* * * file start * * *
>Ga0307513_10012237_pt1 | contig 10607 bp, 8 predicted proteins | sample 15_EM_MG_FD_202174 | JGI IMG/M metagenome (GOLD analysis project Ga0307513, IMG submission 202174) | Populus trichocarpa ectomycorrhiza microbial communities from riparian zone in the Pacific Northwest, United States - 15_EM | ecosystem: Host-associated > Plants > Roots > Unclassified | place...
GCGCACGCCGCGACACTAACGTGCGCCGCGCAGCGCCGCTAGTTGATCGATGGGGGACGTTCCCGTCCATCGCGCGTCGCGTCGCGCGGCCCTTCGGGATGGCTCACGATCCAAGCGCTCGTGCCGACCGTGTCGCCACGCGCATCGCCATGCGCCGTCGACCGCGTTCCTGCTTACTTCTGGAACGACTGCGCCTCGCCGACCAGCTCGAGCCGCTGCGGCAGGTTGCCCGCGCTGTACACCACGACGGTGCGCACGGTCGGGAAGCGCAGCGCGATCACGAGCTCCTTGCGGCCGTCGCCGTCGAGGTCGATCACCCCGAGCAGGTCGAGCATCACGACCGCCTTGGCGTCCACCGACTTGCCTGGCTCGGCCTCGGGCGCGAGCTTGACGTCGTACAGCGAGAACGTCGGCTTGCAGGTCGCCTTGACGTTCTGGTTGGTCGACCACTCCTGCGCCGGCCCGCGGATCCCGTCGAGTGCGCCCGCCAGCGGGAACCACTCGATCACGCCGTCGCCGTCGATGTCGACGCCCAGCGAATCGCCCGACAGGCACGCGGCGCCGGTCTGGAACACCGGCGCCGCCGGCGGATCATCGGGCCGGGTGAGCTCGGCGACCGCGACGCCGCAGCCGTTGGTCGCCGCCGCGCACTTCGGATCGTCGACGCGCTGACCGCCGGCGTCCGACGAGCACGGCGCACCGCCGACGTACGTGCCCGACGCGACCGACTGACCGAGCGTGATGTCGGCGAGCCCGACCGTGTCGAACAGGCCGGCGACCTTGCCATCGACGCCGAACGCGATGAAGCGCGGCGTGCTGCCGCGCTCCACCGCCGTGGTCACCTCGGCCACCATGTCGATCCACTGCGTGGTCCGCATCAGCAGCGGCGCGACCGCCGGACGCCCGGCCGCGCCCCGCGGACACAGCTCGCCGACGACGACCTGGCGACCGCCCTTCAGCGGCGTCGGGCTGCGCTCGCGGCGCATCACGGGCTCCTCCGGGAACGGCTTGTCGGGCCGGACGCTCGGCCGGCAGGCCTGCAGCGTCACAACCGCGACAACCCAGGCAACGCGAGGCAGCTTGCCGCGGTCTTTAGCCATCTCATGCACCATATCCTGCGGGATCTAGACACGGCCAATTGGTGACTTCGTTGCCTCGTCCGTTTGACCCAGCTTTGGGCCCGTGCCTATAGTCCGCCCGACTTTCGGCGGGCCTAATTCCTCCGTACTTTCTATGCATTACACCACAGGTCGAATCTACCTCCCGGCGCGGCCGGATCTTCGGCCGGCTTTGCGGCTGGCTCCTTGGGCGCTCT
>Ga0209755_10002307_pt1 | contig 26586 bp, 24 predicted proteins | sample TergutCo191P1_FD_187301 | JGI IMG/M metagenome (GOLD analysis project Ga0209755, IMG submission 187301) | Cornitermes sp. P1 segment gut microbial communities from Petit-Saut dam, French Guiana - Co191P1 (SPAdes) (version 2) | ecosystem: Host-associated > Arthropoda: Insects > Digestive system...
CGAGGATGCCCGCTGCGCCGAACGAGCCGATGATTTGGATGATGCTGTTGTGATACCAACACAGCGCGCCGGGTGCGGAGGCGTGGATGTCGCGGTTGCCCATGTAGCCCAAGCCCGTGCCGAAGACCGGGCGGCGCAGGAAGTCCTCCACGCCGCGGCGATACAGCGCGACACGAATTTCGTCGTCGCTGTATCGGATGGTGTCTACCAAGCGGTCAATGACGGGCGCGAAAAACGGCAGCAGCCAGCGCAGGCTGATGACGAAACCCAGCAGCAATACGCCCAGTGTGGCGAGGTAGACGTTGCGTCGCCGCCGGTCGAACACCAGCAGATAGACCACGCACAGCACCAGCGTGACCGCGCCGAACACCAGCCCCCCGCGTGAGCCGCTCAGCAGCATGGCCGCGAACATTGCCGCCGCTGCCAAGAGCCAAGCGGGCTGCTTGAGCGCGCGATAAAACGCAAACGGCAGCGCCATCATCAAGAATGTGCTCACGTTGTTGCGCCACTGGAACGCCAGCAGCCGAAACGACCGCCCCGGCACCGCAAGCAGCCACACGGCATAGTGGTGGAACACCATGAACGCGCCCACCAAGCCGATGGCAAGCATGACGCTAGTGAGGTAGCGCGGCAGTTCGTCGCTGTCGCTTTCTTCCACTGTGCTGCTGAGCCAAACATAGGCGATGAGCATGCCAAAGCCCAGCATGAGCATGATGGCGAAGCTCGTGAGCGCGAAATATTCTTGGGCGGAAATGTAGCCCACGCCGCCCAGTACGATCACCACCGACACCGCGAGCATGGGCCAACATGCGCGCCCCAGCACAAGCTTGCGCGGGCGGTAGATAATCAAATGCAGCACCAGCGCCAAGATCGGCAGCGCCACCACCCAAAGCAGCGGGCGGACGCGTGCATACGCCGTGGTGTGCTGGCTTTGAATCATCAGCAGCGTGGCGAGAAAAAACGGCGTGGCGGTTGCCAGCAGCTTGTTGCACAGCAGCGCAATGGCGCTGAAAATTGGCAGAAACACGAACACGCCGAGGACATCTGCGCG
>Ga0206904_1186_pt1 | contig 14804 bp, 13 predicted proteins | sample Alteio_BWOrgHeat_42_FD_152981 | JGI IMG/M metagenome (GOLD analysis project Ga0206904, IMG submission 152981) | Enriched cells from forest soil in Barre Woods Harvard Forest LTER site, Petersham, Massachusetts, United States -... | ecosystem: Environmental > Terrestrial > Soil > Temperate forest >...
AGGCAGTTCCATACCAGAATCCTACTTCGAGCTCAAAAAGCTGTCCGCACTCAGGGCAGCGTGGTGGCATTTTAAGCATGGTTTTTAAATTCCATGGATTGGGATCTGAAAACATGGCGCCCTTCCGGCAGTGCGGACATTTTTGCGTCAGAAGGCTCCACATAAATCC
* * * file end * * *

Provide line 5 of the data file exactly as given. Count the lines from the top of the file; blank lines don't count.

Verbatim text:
>Ga0206904_1186_pt1 | contig 14804 bp, 13 predicted proteins | sample Alteio_BWOrgHeat_42_FD_152981 | JGI IMG/M metagenome (GOLD analysis project Ga0206904, IMG submission 152981) | Enriched cells from forest soil in Barre Woods Harvard Forest LTER site, Petersham, Massachusetts, United States -... | ecosystem: Environmental > Terrestrial > Soil > Temperate forest >...